When we first starting planning our trip to Paris, I knew I wanted to squeeze in a short cooking class if possible. My top choice was Le Cordon Bleu, for obvious reasons.
A search on their website quickly revealed a list of recreational classes and in the end, I signed up for a macaron class, specifically on making "violet macarons". Though I adore macarons, I wasn't looking specifically for a macaron class since I felt I'd already come a fair way towards making them and there are so many other French pastries I'd love to see/learn how to make. In truth, it was the only class that worked for our schedule and the timing was just a mere 5 1/2 hours after our overnight flight touched down in Paris from New Jersey.
Well, I very happily and excitedly arrived at Le Cordon Bleu Paris around noon the first day of our trip. And I'm so glad I made it. The class was informative, enjoyable, and an overall fun experience I won't soon forget.
The nearly 3-hour course started with us doning our fresh Le Cordon Bleu aprons (I think that alone was worth the price of admission for some of us) before heading upstairs to our classroom. Chef Daniel Walter conducted the course, with help from a lovely translator, who provided the English for those of us who didn't speak French. There were roughly a dozen students in the class and we all watched Chef Walter demonstrate the steps to making a batch of violet macarons shells, with a cassis (black currant) and white chocolate ganache filling. Now in general, I am certainly more of a "conventional" chocolate or coffee macaron type person but I was excited to try a different variation.
Chef Walter thoroughly demonstrated each step of the macaron making process. He was professional, humorous, and informative. I really adored him. After he showed us how to make the macarons, it was our turn. Ingredients were laid out in front of us and two other assistants swapped out equipment and provided help when we needed it.
So for almost three hours, I watched and learned, shared a few laughs, mixed up my own batch of violet macarons, and got a batch of tasty treats to take with me. The recipe for the macaron shells we used during the class was very similar to the one I use at home and the taste and texture was likewise similar to what I expected. I picked up a few tricks and Chef Walter showed us a couple of interesting techniques such as brushing edible gold powder on the macarons and spraying chocolate on a separate batch of chocolate macarons.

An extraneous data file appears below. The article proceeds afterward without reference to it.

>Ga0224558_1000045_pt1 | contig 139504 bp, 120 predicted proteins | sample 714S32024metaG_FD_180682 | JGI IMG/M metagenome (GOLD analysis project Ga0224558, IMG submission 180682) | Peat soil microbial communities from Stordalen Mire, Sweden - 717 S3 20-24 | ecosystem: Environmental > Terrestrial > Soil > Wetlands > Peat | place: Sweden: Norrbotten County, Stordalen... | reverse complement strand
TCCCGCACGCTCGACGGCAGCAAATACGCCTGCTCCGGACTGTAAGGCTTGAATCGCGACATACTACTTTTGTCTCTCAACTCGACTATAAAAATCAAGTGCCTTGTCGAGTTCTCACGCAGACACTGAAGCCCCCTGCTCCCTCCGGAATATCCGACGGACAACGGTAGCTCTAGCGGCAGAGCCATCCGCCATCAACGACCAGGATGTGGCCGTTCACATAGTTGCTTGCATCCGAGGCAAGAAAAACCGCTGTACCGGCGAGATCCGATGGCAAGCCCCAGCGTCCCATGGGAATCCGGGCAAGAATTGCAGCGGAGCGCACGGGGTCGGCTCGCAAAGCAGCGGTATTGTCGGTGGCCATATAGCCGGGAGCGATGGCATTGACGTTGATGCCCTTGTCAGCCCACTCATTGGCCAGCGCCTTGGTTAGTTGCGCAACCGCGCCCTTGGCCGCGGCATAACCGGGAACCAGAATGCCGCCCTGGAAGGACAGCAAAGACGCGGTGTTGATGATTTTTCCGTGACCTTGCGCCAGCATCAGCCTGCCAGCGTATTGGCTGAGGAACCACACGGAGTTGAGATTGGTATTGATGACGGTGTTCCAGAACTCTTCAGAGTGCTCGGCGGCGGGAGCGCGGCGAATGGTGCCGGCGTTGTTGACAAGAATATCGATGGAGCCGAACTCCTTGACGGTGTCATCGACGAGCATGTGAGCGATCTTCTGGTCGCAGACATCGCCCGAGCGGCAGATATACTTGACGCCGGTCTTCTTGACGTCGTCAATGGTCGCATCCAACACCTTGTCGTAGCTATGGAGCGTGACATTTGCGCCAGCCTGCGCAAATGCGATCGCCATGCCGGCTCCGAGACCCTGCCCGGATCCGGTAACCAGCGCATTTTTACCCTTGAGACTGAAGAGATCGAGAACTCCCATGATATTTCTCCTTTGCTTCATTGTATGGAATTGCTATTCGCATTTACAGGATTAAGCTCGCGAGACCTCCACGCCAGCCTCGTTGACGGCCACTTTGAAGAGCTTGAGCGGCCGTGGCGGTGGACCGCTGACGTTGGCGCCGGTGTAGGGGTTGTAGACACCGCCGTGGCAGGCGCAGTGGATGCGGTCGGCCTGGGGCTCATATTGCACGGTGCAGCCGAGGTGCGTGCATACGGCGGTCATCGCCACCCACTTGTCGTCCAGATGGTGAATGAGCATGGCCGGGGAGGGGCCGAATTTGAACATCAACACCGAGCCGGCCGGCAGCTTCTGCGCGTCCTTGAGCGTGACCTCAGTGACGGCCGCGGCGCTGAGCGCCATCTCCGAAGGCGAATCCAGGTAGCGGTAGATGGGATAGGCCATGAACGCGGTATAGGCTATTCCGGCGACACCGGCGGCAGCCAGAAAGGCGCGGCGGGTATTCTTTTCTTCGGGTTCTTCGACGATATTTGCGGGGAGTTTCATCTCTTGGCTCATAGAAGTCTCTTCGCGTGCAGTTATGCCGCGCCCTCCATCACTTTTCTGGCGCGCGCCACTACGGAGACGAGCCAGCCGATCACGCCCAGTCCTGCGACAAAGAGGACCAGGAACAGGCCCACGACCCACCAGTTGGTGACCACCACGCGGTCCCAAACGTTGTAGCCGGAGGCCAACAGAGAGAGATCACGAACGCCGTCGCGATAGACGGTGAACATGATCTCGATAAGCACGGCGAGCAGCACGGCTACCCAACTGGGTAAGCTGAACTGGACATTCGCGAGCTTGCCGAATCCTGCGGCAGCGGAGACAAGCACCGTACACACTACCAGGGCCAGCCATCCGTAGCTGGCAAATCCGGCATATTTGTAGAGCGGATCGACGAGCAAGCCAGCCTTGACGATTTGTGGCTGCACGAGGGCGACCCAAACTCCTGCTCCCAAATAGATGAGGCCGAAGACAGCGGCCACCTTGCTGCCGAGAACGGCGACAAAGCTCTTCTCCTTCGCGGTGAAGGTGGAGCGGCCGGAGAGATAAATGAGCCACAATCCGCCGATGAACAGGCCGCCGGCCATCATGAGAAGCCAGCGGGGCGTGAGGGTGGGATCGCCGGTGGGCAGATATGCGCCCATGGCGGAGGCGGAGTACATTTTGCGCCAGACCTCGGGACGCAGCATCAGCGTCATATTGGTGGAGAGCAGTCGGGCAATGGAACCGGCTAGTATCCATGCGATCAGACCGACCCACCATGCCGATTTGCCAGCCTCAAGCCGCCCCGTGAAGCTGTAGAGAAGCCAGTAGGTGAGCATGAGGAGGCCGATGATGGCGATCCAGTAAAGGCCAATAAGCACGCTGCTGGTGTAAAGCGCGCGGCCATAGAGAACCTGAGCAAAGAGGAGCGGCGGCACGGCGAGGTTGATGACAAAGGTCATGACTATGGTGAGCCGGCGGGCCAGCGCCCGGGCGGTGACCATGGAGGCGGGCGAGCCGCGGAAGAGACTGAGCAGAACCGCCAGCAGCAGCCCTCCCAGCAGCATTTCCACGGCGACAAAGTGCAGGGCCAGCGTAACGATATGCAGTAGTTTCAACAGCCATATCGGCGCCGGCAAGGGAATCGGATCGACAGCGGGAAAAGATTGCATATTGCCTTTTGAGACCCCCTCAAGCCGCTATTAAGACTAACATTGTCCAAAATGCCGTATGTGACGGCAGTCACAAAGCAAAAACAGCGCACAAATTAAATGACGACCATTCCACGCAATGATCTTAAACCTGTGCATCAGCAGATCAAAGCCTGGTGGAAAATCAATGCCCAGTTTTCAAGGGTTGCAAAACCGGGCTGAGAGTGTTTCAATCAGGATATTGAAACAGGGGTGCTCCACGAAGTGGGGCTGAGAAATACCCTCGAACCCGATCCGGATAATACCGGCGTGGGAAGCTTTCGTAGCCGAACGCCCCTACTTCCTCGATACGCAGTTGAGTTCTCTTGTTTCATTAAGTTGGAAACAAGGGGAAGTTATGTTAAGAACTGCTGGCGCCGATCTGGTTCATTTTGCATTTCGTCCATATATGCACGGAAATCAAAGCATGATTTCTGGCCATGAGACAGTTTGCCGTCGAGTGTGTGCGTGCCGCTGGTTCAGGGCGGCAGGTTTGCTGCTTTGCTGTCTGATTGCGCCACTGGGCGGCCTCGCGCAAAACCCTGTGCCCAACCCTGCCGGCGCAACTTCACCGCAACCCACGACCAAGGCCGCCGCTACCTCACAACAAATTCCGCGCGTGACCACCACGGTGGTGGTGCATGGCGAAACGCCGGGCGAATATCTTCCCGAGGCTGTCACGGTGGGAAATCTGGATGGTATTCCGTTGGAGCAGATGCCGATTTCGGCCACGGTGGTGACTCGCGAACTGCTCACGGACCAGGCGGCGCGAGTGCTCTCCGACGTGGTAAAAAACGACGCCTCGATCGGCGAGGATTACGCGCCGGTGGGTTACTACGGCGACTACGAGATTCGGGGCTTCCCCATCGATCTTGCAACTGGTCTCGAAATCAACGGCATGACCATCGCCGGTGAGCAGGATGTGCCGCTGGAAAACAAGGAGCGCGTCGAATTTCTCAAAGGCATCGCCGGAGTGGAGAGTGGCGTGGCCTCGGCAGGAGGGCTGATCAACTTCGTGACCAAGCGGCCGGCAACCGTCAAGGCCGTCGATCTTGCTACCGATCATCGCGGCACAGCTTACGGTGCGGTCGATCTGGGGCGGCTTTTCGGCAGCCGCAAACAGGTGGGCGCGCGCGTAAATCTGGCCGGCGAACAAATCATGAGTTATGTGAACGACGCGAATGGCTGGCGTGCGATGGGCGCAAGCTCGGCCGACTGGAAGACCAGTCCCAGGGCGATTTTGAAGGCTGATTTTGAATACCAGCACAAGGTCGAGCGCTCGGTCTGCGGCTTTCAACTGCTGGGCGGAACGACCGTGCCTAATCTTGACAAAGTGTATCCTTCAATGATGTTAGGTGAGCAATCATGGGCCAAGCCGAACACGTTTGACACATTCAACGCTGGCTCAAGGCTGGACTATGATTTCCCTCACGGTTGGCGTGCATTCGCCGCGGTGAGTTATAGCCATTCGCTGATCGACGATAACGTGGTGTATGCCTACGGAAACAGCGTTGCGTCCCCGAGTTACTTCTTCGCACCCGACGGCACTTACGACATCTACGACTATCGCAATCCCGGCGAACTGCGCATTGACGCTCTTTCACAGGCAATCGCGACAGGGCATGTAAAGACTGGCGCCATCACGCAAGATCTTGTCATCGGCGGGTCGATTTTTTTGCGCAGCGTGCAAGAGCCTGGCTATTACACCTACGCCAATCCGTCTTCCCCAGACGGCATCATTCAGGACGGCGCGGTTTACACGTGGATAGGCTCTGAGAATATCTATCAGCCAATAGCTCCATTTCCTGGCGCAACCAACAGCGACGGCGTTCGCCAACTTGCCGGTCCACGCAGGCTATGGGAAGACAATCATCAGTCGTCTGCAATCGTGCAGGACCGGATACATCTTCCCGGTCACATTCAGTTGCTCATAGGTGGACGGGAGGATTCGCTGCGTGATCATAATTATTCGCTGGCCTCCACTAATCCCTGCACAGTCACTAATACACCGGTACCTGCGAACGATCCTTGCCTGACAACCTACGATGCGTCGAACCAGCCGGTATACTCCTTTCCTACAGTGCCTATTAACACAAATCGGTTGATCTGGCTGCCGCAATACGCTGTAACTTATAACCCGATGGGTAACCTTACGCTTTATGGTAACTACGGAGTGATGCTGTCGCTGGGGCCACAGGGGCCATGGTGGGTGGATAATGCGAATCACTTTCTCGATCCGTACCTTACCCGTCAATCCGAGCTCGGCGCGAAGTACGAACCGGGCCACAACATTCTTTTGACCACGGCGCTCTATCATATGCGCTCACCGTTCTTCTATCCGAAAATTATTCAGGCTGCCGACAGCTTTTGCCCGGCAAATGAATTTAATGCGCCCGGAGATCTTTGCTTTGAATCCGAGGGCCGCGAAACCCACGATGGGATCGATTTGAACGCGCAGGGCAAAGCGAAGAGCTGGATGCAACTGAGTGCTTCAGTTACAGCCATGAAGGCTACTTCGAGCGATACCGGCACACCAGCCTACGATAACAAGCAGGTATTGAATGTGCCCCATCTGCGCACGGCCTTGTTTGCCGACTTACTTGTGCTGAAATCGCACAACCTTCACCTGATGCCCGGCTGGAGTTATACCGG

I think my macarons came out pretty well. My husband says they were the best he tasted in Paris (of course...*wink, wink*). I thought the combination of white chocolate ganache with the black currant jam was an interesting and fairly easy technique to do at home. The chef mentioned we could do this with a variety of fruit from say raspberries to mango, which is a very intriguing thought and opens up a host of possibilites for the adventurous...
|One of my violet macaron creations. The topping is chopped candied violets|
At the end of the class, we were each presented with our certificate of completion (another wonderful momento) and I left, armed with a box of macarons and thrilled that I'd been able to attend this class.
My husband and son met me in the lobby (they'd gone exploring and getting lost for the last three hours) and we set off to really begin our vacation in Paris...but not before I stocked up on a couple more souvenirs to go with my newly acquired Le Cordon Bleu apron and dish towel.
Thank you, Le Cordon Bleu, for a wonderful experience!
Great post, I'm hoping to do this class too. Do you get to keep the apron from the class or did you purchase one?ReplyDelete
Yes, you get a Le Cordon Bleu apron and dish towel to keep as part of the class (you don't purchase separately). Hope you take the class and have a good time. Thanks!ReplyDelete
Monica, I just stumbled on this blog post. It is my dream to do a Corden Bleu patisserie course so really enjoyed reading this post. Lucky lady!! :-)ReplyDelete
Hi Jo - it was surreal! I finally got to Paris after all these years and was in the class a few hours after setting foot down. It was a wonderful experience and I hope to do it again one day... : )Delete
What a great post! and what a terrific experience - so jealous!ReplyDelete
It was awesome - really glad I made it. It was the only class that fit my schedule! : )Delete
Hi, Monica. I came across your blog after doing a google search for "cordon bleu macaron recipe." I, too, have taken a day course at Le Cordon Bleu in Paris. I took the "Petit Fours" class in Dec 2013. It was a dream! We learned how to make raspberry macarons, financiers and chocolate mousse. Reading your post made me relive the experience even for just a moment. I shall now explore the rest of your blog. :)ReplyDelete
Hi Millicent! How nice! Your "petit fours" class sounds wonderful! I had no choice but to do the macaron class (not that I'm complaining) but it was the only one that fit my schedule since we were only in Paris for a few days. I would love to make financiers there - it is one of our all-time favorite things to eat on earth, I believe! ; ) Thanks for the comment and glad you stopped by! Take care.Delete
Hello, Thanks for the post. It took me back to my days at Le Cordon Bleu Paris. And you worked with my favorite chef! I don't suppose you remember the ratio of white chocolate ganache to black currant jam? I've got an event this weekend and I need black currant macarons. Thanks in advance for your help!ReplyDelete
I kept the recipes and my notes from the class...and just dug it out. From my notes, it was 300g white chocolate to 100g black currant puree and 100g cream. Hope that helps you. : )Delete